Hopkins ABX Guide

Septic Arthritis

What is Septic Arthritis?

Septic arthritis is an inflammation of a joint or multiple joints due to an infection. Acute or less commonly chronic, the condition occurs when bacteria or other pathogens enter the joint either through bloodstream or directly (for example through an injury or surgery). The most common causes of septic arthritis are bacteria such as Streptococcus and Staphylococcus but it can also be caused by fungi such as Coccidiomyces, Candida and Histoplasma as well as viruses such as Hepatitis, Herpes viruses and Adenovirus, to mention only a few. The infection can also be developed in a prosthetic joint.

Who is at Risk of Septic Arthritis?

Some groups of people are more likely to develop septic arthritis. Factors that increase the risk of joint infection include certain underlying medical conditions such as rheumatoid arthritis, diabetes and immunocompromising conditions (cancer, HIV/AIDS), recent joint surgery or injury, joint prosthesis, open wounds, medications that suppress the immune system and age. Septic arthritis can be developed at any age including infancy but it most often affects older adults.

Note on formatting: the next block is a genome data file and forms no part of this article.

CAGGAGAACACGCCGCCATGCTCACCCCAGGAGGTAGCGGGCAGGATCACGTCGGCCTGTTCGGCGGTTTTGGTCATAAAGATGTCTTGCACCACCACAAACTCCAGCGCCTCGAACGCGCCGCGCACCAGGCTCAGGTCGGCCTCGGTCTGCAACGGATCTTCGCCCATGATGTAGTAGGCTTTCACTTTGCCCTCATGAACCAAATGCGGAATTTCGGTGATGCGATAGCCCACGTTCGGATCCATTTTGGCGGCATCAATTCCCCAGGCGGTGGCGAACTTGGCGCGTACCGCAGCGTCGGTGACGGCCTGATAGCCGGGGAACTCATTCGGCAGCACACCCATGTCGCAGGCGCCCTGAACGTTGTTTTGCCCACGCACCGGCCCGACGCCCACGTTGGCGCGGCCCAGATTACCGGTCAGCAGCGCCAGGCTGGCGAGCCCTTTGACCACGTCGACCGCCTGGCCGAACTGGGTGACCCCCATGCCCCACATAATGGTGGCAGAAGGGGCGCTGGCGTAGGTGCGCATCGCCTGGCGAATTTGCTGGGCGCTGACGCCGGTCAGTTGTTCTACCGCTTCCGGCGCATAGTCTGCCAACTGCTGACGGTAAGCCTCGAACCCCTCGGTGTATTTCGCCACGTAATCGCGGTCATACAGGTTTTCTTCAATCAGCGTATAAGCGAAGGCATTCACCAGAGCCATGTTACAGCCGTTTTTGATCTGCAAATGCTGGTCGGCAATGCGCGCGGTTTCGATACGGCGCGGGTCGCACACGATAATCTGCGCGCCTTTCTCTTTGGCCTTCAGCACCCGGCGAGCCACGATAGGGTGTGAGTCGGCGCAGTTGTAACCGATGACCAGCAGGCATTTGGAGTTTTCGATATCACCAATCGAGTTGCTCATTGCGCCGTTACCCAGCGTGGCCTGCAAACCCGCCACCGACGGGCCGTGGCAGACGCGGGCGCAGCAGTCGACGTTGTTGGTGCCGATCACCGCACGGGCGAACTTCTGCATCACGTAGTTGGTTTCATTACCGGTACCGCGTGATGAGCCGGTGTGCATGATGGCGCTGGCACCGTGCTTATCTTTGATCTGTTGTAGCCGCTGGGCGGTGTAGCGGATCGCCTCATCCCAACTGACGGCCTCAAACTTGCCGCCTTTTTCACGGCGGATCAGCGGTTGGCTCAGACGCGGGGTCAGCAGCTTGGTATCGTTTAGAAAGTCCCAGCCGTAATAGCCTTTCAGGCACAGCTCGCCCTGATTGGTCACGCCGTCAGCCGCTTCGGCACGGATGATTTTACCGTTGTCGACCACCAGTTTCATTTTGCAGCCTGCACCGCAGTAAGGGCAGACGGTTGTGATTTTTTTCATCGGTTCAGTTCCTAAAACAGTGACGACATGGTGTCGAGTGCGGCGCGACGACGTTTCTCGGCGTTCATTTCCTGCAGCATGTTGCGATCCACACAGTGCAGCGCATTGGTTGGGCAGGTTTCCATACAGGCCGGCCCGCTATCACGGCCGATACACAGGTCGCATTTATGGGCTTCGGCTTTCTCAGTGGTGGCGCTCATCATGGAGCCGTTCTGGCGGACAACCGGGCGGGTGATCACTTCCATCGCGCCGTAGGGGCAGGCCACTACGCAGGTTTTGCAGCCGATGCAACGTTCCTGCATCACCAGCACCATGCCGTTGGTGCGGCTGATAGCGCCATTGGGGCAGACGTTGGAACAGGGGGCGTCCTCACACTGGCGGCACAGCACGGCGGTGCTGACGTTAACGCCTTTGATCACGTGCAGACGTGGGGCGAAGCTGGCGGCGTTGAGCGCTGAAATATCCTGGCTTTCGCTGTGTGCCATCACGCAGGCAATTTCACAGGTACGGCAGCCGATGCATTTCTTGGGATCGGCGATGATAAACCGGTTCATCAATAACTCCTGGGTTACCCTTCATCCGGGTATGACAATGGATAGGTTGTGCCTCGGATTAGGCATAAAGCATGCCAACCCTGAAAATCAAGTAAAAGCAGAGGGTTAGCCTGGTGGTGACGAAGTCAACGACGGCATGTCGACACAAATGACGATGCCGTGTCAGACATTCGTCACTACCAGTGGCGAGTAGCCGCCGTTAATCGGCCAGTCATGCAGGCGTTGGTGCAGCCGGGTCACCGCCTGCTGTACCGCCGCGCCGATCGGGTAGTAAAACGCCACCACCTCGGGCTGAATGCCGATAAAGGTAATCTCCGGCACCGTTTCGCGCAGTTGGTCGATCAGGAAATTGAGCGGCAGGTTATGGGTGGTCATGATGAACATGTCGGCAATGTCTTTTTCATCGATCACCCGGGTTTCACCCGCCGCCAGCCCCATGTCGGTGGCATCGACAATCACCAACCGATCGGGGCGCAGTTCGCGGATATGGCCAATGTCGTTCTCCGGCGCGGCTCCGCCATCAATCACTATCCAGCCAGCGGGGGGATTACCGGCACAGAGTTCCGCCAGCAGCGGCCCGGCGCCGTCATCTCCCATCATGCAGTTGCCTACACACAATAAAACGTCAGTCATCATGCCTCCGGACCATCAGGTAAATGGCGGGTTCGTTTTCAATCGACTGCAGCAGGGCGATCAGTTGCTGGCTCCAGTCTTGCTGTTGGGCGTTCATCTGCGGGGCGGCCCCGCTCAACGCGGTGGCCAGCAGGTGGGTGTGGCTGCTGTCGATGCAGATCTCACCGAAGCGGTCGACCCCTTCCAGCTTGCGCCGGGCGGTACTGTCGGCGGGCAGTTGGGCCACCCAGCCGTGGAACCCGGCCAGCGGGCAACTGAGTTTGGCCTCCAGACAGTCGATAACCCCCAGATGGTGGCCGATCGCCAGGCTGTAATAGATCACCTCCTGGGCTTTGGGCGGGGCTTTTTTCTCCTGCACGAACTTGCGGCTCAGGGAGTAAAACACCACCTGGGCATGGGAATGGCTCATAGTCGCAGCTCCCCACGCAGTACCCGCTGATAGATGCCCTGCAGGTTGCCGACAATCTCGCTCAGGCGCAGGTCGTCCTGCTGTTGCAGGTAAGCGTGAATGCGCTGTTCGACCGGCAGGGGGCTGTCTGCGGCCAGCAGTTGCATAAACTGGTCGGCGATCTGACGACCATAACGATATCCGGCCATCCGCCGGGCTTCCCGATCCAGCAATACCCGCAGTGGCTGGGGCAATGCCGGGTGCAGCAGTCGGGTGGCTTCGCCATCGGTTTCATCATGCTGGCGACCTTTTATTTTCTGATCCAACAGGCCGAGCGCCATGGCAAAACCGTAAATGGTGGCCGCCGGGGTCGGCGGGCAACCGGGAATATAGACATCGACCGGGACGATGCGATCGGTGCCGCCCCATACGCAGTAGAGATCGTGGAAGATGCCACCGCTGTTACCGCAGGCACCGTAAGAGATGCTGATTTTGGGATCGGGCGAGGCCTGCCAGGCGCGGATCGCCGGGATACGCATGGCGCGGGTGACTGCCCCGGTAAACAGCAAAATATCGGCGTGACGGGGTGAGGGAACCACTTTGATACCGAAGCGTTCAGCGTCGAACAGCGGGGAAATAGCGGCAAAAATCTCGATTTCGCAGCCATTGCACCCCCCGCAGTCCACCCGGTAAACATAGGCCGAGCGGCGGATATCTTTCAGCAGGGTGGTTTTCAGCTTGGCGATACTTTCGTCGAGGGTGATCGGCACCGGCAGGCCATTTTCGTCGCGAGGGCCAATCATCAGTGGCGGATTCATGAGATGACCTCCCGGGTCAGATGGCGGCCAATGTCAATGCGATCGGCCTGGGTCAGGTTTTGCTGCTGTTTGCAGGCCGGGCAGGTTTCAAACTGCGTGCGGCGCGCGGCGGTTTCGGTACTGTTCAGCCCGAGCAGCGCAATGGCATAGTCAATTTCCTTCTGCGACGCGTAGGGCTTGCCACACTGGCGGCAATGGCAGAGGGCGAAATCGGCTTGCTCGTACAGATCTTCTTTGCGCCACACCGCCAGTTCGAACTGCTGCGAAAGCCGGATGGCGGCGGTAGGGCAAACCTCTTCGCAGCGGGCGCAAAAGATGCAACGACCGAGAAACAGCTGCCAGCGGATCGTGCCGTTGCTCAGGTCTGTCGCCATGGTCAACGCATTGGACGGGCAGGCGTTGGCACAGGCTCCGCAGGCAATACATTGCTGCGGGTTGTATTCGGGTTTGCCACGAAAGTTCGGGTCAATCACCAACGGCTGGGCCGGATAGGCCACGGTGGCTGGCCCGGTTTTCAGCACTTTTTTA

Symptoms of Septic Arthritis

If it is caused by a bacterial infection (and it most often is), symptoms of septic arthritis develop quickly. The infected joint is typically swollen and painful, while most patients also have a fever. Knee is the most commonly infected joint (approximately one half of all cases), followed by hip (every 1 in 5 patients). Other commonly affected joints are wrist, shoulder and ankle. Multiple joints can be infected but in most cases, only one joint is affected. If the infection is in prosthesis, signs and symptoms can be less apparent until a drainage occurs. The infection can be accompanied by abscess on the site of the joint.

Treatment of Septic Arthritis

Treatment of septic arthritis depends on the underlying cause. If it’s caused by a bacterial infection, it is treated with antibiotics up to about 6 weeks, depending on the bacteria causing the infection and the severity. It may also require drainage of the synovial (joint) fluid, while severe cases may require surgery. Most people recover without any lasting consequences but only under condition that they receive prompt treatment unless they may sustain permanent damage to the joint.